These sort of stories are fine examples of how information can be transmitted more efficiently and effectively through the use of mixing media.  We’re all familiar with the trope that people learn information differently and we also know that the more senses we can engage with a piece of information will make it more ‘sticky’.  That’s one reason, for example, that the Obama campaign in both 2008 and 2012 were insistent that campaign people have at least three contacts with voters they were looking for.  Voters that had such contact were more likely to vote for the President.  Now some of that might be a result of voters saying ‘Hey, they like me!  They really like me!’

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Some of that, however, is due to the voters internalizing the positions of the campaign by hearing the arguments repeatedly through different mediums.  A phone call, a knock on the door, an email, you get the point.

So, why not think about that in terms of intelligence products?  Frequently, products come out in one format *cough* pdf *cough* but why?  I’m convinced that a lot of it has to do with ingrained prejudices about what products are ‘supposed’ to look like.  But c’mon, that’s all based on style guides from 50 years ago when people were using typewriters and carbon paper (look it up).  At that time, strict uniformity made some real sense since we’re no longer getting out information primarily from the physical, written word.  Whole new venues have been opened up and yet the conventional wisdom seems to be that we should try to make our digital products mimic paper ones as much as possible.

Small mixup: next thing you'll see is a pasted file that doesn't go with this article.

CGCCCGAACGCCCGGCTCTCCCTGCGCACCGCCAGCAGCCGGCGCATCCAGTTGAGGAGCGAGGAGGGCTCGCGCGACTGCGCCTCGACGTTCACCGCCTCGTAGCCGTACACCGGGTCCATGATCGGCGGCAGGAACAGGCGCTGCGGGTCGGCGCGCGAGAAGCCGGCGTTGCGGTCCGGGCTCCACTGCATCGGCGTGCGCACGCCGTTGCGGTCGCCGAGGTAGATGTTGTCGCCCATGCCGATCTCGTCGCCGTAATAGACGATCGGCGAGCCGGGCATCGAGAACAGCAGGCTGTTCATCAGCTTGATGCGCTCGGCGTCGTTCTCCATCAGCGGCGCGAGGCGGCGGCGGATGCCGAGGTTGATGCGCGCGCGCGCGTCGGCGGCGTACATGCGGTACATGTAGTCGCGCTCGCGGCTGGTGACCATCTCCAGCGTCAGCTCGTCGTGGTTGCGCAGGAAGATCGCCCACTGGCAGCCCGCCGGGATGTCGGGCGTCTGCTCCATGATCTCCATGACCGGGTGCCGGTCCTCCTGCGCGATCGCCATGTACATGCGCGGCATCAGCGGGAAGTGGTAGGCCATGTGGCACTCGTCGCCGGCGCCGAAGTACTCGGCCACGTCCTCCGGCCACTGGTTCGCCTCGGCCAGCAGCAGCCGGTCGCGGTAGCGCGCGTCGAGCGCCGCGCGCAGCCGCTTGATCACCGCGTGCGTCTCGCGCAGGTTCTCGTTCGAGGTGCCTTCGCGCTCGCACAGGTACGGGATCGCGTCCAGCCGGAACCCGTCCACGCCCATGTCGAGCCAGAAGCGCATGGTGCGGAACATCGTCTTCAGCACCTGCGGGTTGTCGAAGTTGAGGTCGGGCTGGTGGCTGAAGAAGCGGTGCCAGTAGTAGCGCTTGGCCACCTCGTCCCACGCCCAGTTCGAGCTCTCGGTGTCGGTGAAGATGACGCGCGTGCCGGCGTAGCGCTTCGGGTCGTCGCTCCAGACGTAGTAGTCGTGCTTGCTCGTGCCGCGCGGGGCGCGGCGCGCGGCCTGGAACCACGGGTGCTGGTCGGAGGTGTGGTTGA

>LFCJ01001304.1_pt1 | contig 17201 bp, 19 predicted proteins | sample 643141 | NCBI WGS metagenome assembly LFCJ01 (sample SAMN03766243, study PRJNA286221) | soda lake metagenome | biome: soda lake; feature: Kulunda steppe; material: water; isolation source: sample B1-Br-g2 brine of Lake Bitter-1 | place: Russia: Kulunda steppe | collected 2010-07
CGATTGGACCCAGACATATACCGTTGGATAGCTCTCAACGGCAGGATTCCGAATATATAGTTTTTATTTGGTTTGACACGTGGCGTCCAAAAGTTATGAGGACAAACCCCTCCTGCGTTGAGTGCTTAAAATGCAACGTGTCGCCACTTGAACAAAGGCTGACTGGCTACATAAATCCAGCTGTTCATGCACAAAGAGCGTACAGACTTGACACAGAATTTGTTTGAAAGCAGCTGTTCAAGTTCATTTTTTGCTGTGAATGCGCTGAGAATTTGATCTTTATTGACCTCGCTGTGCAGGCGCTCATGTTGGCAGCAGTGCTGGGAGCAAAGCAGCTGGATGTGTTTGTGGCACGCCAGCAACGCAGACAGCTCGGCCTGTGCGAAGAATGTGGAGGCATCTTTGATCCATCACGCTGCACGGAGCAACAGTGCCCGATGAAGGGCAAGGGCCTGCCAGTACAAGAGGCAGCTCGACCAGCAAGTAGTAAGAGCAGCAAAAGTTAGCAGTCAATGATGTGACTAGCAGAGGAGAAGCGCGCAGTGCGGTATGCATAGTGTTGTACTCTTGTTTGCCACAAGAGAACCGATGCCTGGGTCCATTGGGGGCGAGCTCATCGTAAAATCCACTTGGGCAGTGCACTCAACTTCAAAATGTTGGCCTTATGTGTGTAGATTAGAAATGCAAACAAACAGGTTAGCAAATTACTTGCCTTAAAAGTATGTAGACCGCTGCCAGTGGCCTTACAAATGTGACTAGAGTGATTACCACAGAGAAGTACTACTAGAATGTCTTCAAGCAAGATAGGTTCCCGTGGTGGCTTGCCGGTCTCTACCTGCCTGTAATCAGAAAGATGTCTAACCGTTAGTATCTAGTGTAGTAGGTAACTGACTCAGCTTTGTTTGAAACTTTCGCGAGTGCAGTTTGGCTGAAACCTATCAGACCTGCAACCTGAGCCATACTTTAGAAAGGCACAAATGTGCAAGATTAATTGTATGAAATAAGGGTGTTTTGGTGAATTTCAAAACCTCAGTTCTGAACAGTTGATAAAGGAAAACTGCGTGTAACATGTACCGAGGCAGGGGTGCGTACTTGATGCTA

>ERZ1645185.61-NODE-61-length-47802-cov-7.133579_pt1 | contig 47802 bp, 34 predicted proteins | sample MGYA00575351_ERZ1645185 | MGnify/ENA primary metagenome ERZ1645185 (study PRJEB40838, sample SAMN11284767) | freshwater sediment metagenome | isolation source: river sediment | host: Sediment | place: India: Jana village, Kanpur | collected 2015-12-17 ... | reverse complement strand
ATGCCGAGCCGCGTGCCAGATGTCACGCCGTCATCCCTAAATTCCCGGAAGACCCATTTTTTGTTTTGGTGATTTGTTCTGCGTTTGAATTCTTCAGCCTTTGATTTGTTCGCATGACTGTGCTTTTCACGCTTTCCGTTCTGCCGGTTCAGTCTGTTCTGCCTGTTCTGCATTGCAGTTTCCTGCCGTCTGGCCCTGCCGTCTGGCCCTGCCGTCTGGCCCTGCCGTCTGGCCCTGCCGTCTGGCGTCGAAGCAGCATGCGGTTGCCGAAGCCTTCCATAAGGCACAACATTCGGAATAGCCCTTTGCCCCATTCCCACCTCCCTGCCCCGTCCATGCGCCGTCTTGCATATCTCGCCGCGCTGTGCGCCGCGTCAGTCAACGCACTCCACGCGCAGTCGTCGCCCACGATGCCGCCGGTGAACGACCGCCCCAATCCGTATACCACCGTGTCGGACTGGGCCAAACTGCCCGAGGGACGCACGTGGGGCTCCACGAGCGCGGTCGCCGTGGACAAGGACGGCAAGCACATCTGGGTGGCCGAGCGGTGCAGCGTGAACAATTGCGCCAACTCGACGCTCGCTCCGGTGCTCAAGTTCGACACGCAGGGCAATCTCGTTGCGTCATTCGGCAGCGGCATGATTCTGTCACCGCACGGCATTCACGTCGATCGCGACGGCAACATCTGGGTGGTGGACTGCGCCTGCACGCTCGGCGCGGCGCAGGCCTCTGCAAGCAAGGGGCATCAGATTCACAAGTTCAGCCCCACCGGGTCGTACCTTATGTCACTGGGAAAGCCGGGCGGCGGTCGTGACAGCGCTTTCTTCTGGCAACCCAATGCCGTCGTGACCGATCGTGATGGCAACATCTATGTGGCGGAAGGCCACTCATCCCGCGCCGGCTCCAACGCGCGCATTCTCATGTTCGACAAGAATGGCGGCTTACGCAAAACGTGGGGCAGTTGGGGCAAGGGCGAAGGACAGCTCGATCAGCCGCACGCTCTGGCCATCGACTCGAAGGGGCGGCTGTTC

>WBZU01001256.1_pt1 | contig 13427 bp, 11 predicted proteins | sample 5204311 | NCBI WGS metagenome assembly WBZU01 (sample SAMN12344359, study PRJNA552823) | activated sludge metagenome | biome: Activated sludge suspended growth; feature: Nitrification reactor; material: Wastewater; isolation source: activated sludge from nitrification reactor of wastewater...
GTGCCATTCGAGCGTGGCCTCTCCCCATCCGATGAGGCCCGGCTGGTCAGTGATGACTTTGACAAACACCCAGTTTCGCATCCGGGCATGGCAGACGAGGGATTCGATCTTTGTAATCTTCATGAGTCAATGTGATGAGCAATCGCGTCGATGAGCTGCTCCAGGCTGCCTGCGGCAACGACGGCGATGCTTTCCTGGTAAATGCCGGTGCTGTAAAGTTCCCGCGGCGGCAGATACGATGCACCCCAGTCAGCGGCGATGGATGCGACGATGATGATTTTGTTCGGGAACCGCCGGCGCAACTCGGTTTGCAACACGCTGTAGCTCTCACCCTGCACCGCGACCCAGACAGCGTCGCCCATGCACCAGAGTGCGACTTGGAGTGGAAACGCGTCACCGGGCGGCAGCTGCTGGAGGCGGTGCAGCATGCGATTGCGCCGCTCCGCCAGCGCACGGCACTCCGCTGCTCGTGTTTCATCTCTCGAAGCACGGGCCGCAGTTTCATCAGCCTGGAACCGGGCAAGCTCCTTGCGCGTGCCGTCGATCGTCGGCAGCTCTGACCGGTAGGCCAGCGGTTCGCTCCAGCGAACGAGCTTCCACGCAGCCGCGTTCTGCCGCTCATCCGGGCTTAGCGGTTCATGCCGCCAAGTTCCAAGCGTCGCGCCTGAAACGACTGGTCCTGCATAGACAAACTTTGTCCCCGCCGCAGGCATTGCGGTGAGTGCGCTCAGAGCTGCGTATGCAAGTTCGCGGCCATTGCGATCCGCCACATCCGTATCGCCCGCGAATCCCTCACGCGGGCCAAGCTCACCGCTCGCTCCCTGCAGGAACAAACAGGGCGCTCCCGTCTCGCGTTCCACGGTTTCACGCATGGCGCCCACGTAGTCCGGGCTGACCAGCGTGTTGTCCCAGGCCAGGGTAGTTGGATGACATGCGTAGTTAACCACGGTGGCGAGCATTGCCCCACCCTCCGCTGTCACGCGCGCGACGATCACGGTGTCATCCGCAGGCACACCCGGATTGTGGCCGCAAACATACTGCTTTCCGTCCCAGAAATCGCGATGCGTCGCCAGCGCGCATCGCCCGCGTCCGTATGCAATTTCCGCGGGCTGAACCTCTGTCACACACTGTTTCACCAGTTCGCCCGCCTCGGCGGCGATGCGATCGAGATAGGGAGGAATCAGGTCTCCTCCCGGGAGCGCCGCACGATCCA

That’s kind of like inventing the airplane but then only using it to taxi to where you want to go.

But we might want to think about this not just in terms of production but also analysis.  If one of the cornerstones of analysis is trying to understand some aspect of our environment by reducing bias and making connections maybe there are ways to engage multiple areas of the brain at once.

More on this later….

Kvick Tänkare

Mike Bennett has put his vampire audio novel ‘Underwood and Flinch’ up on You Tube.  This is totally worth you time.  Mike does great stuff.

We’re coming up on Halloween so here’s a cool, creepy vid for you (h/t i09)

We’ll stick with the animal world with this brilliant infographic on cheetahs.  I include it here not only for its intrinsic value but as an inspiration into thinking about how other types of data (yes, I’m looking at you intelligence analysts) could be presented in different and (dare I say it) more effective ways.  Click on the image to see the thing in it’s big, animated glory.

huh…seem to be on an anatomy kick today.  Check out these amazing pics of animal skulls from the NYTimes.  Lesson learned today:  Do NOT screw with the Chinese water deer.